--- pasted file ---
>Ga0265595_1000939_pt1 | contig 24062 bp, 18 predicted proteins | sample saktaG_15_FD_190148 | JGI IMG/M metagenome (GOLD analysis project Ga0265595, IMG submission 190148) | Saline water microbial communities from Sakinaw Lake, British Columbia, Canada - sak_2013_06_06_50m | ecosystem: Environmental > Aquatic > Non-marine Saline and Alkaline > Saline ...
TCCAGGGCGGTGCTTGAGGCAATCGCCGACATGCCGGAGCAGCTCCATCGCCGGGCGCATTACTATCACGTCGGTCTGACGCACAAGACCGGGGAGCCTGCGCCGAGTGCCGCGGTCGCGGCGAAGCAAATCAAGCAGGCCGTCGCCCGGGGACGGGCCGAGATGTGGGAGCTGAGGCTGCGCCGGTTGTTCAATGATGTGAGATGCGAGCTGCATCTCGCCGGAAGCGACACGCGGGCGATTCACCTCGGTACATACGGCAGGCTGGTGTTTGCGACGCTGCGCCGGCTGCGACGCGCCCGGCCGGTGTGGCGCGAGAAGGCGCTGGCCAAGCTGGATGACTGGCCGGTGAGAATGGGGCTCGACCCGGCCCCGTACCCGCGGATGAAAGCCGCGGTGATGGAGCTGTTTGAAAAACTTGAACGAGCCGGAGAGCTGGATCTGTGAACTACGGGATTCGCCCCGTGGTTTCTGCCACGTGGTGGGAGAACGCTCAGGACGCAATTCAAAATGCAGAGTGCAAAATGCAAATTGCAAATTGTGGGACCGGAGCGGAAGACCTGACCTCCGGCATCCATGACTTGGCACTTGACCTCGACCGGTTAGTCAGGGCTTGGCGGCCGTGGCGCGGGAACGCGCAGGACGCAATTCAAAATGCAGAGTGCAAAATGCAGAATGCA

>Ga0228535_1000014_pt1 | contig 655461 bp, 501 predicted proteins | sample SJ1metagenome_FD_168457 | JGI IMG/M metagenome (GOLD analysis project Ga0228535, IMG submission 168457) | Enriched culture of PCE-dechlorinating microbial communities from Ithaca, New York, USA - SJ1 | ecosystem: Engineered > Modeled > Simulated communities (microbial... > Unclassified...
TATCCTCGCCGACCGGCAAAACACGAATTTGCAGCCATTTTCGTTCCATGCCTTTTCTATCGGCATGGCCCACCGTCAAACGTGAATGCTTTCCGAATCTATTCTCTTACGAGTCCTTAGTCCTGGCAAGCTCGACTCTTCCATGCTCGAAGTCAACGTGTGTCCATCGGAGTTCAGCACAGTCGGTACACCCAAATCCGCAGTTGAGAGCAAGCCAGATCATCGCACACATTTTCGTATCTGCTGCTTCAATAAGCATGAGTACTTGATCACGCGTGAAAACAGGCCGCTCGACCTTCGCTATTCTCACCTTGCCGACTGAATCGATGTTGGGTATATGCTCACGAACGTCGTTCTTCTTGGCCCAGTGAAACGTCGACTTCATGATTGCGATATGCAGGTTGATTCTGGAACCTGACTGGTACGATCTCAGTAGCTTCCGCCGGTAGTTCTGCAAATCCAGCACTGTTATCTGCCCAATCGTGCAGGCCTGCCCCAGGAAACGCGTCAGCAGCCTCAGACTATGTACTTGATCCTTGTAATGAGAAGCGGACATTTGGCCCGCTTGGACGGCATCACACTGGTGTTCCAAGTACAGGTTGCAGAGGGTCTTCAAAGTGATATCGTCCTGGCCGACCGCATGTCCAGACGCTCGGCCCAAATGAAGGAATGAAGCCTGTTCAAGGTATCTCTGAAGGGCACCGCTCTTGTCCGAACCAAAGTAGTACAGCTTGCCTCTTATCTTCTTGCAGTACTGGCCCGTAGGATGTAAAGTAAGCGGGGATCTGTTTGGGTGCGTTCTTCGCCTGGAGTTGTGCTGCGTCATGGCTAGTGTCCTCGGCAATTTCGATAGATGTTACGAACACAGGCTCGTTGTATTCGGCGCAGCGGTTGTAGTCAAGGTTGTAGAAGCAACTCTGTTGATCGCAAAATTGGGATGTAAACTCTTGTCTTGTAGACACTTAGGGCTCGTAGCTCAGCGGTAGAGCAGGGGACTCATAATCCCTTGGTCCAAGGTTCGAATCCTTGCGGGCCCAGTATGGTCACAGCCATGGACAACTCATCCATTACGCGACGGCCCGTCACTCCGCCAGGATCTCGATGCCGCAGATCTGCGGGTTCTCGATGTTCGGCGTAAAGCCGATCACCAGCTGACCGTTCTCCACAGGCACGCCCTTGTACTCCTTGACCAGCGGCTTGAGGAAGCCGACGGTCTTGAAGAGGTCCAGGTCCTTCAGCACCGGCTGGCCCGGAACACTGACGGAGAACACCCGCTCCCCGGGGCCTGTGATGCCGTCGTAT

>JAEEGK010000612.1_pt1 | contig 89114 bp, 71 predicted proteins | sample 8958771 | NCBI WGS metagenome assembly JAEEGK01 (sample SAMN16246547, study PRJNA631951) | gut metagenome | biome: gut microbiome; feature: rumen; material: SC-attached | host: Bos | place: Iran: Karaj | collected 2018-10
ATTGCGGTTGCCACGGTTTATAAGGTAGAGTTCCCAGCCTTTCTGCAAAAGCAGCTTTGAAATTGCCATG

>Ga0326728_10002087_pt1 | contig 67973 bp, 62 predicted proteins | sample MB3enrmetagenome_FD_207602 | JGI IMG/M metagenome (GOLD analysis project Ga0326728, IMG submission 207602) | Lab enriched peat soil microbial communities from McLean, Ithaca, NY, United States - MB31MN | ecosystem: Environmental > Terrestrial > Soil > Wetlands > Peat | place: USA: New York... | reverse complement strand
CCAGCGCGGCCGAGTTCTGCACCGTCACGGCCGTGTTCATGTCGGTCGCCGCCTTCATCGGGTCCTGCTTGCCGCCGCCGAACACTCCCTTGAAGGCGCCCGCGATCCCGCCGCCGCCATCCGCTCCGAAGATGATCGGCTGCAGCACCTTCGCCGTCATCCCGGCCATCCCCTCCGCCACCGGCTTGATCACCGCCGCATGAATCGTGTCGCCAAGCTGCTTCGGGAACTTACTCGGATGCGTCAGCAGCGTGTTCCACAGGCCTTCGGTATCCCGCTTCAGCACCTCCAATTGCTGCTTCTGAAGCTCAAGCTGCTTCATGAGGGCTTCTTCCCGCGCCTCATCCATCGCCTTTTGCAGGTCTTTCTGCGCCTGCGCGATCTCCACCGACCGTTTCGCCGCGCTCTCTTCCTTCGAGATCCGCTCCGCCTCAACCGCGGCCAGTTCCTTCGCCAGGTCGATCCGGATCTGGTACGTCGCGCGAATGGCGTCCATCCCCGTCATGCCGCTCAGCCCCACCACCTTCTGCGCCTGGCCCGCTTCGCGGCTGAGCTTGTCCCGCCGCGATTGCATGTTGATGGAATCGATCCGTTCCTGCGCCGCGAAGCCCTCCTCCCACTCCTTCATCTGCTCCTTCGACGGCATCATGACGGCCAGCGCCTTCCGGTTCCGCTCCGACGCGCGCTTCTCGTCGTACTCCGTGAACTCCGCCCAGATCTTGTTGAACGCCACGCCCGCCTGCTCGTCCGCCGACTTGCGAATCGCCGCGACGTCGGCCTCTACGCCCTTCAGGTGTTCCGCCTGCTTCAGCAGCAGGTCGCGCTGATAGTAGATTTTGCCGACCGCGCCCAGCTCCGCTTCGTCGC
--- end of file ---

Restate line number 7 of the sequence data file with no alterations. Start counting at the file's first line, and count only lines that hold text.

>Ga0326728_10002087_pt1 | contig 67973 bp, 62 predicted proteins | sample MB3enrmetagenome_FD_207602 | JGI IMG/M metagenome (GOLD analysis project Ga0326728, IMG submission 207602) | Lab enriched peat soil microbial communities from McLean, Ithaca, NY, United States - MB31MN | ecosystem: Environmental > Terrestrial > Soil > Wetlands > Peat | place: USA: New York... | reverse complement strand